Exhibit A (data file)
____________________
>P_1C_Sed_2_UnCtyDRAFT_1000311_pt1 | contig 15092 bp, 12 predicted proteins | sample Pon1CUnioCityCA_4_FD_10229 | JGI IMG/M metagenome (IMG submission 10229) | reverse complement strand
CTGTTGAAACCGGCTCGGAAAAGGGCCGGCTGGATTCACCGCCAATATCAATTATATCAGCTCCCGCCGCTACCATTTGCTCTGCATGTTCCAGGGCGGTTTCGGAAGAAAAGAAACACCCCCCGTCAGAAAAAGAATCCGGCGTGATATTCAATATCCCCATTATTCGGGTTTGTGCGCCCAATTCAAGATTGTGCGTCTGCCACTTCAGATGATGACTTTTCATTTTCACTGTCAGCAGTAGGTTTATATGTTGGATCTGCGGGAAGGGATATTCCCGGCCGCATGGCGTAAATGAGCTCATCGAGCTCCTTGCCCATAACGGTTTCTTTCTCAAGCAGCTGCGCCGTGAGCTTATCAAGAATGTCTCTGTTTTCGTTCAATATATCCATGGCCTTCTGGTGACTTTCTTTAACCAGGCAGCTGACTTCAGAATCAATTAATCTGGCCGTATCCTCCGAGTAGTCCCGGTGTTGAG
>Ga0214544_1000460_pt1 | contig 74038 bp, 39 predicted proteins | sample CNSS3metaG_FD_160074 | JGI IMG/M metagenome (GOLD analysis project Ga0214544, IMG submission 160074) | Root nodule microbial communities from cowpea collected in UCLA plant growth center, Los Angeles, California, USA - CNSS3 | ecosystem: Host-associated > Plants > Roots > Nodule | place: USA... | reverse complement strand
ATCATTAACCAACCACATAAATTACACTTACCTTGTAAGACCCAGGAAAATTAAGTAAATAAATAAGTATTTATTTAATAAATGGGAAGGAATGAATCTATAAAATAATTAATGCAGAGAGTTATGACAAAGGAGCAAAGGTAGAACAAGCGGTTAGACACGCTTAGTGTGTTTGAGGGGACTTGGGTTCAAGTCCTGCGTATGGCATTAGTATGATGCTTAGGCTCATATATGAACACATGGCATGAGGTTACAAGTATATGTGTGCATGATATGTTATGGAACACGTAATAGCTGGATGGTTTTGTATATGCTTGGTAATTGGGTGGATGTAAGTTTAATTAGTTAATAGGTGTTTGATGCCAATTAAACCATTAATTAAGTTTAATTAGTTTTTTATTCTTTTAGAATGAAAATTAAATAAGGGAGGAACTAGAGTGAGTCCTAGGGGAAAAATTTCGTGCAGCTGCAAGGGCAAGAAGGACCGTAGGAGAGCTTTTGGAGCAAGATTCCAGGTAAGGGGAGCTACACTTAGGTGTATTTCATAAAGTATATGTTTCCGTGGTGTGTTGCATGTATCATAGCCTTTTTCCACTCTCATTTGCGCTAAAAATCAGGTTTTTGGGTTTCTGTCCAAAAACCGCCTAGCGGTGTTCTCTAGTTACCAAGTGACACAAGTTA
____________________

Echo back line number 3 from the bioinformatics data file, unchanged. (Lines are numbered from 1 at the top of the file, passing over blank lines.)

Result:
>Ga0214544_1000460_pt1 | contig 74038 bp, 39 predicted proteins | sample CNSS3metaG_FD_160074 | JGI IMG/M metagenome (GOLD analysis project Ga0214544, IMG submission 160074) | Root nodule microbial communities from cowpea collected in UCLA plant growth center, Los Angeles, California, USA - CNSS3 | ecosystem: Host-associated > Plants > Roots > Nodule | place: USA... | reverse complement strand